Same-sex marriage: Governments should 'keep out of the bedroom' Catholic Archbishop says
By Lily Mayers
15 Oct 2017,
Sydney's Archbishop Anthony Fisher has urged parishioners in a Sunday congregation at St Mary's Cathedral in the city's CBD to maintain clarity about the definition of "real marriage".
During his homily, the Archbishop argued the only kind of relationship the state should have an interest in recognising and regulating was heterosexual marriage.
"Governments should, in general, keep out of the friendship business and out of the bedroom," Archbishop Fisher said.
He spoke about heterosexual marriage being primarily focused around the importance of children.
"The only kind of friendship the state has a proper interest in recognising and regulating is heterosexual marriage, because that's what leads to children — new citizens — and gives them the best start in life," he said.
Who supports same-sex marriage? And who doesn't?
Archbishop Fisher also expressed his concern for religious freedoms.
"In a culture which for all its putative open-mindedness is less and less tolerant of Christianity, how will we ensure in the years ahead that people in parishes, schools and other institutions are free to speak and practice their beliefs?" he said.
"How will we maintain a sense of who we are and what matters most to us when some others barely tolerate us or even vilify and bully us?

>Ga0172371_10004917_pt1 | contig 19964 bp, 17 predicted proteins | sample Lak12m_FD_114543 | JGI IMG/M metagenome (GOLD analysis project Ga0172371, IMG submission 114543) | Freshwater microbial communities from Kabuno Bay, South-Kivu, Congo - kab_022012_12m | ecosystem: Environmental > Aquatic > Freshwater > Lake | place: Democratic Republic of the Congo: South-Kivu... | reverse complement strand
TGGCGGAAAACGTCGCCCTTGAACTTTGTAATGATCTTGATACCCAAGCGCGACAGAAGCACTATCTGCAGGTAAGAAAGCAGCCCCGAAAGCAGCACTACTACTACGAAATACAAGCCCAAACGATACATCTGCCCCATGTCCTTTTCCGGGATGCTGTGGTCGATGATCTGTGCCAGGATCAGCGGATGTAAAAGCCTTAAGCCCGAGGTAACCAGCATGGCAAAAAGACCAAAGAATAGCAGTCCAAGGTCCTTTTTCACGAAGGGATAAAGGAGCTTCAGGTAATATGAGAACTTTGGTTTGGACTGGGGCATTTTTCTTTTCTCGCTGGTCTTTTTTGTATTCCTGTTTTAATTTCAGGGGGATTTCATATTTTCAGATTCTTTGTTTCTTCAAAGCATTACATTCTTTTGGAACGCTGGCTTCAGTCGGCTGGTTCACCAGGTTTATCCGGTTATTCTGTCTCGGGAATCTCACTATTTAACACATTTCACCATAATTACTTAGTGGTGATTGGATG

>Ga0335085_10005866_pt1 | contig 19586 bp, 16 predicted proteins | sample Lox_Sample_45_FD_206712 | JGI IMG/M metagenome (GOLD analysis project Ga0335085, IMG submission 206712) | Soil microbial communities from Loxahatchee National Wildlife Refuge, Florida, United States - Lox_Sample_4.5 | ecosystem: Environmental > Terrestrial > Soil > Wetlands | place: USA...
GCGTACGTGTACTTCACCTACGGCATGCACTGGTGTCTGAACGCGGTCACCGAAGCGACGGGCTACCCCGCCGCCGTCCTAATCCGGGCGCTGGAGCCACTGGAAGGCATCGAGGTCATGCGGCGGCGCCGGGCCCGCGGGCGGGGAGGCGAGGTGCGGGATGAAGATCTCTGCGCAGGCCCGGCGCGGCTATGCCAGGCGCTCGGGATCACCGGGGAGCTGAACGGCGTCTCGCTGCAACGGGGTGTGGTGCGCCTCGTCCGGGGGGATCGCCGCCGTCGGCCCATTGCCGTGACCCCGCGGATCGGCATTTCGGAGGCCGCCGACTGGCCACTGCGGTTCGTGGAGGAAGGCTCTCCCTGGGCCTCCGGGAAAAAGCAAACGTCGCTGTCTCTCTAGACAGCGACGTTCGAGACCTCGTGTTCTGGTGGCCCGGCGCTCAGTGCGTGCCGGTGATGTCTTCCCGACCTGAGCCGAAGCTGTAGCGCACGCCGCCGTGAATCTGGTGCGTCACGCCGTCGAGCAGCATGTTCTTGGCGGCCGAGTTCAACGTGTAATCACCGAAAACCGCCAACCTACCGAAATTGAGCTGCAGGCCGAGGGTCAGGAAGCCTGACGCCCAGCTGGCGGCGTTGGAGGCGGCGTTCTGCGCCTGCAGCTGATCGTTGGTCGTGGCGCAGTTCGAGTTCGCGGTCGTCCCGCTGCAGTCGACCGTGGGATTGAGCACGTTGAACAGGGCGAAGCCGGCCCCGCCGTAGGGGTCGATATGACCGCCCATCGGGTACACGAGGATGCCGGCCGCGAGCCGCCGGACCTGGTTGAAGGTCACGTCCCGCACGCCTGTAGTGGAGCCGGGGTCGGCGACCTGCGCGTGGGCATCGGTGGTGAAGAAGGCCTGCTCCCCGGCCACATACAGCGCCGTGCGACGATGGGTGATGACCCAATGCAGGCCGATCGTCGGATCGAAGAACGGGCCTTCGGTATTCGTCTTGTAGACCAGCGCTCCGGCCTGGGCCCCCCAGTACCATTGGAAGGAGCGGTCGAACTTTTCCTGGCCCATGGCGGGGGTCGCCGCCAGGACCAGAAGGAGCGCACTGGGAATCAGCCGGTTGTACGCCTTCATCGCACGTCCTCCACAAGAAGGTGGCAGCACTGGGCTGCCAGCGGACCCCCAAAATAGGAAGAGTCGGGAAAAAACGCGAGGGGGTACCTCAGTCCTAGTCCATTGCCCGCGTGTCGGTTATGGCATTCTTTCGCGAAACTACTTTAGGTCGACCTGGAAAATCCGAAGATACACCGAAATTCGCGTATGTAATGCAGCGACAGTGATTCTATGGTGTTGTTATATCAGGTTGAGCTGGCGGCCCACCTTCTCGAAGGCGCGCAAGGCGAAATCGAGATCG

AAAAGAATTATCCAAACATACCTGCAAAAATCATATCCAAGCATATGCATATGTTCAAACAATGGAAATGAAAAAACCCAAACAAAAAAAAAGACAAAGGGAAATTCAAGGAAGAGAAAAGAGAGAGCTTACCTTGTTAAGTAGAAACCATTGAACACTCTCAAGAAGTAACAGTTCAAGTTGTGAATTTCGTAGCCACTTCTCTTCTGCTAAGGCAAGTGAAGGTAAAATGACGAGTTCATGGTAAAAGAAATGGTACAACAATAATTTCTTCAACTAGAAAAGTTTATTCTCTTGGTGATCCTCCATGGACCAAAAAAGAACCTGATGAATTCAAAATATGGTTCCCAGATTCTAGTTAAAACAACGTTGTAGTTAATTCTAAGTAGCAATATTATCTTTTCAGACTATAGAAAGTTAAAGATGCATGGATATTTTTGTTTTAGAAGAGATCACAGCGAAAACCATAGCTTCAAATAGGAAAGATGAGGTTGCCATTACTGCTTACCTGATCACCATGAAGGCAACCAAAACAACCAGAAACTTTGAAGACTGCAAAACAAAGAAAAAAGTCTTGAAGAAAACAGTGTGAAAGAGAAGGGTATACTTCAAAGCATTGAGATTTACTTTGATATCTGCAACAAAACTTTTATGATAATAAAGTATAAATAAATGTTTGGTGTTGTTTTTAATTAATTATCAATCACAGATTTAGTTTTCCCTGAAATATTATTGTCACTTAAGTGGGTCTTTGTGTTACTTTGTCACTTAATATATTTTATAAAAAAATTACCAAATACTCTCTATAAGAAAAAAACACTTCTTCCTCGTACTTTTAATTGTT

"If overseas experience is anything to go by, it will be very hard to speak up for real marriage anymore in schools, at work, socially."
He said he feared some Catholics might face discrimination for voting no.
"Traditional believers will be vulnerable to discrimination suits and other kinds of bullying for their beliefs," he said.
"Some may lose their jobs, promotions, businesses, political careers.
Congregation gives mixed response
Outside St Mary's, just across from Hyde Park, the ABC spoke to some of the congregation who had heard Archbishop Fisher's homily.
Liz Helson, from Brisbane, said the speech was "absolutely brilliant".
"I think it actually defined marriage as opposed to love," Ms Helson said.
"I'm all for homosexuals and I'm all for gay love, but the definition there was for a husband and wife to be able to procreate."
Catholic nun Sister Helen did not agree with the Archbishop but said she respected his opinion.
"I think the church may advise and direct people but I really don't think the church should dogmatically rule in things like that," Sister Helen said.
"I have friends in a homosexual relationship and they are committed to each other and love each other.
"I think God is love and I am okay with them committing to each other."
Jackson Jois said he agreed with the Archbishop's views on same-sex marriage.
"It's something we can share thoughts about but ultimately it's the decision of the Government," Mr Jois said.
Hannah Harrison said she thought we should "accept everyone for who they are".
"I think [Archbishop Fisher] should really think about the feelings of others and how it's going to affect their lives," she said.
"Marriage between two people doesn't govern the fact that it's between a man and a woman, it governs the fact that two people love each other," her friend Tom Jamieson said.
It's the first time the Archbishop has centred a Sunday homily on the same-sex marriage debate.
Last month, he wrote a letter to principals of New South Wales Catholic schools encouraging them to vote no.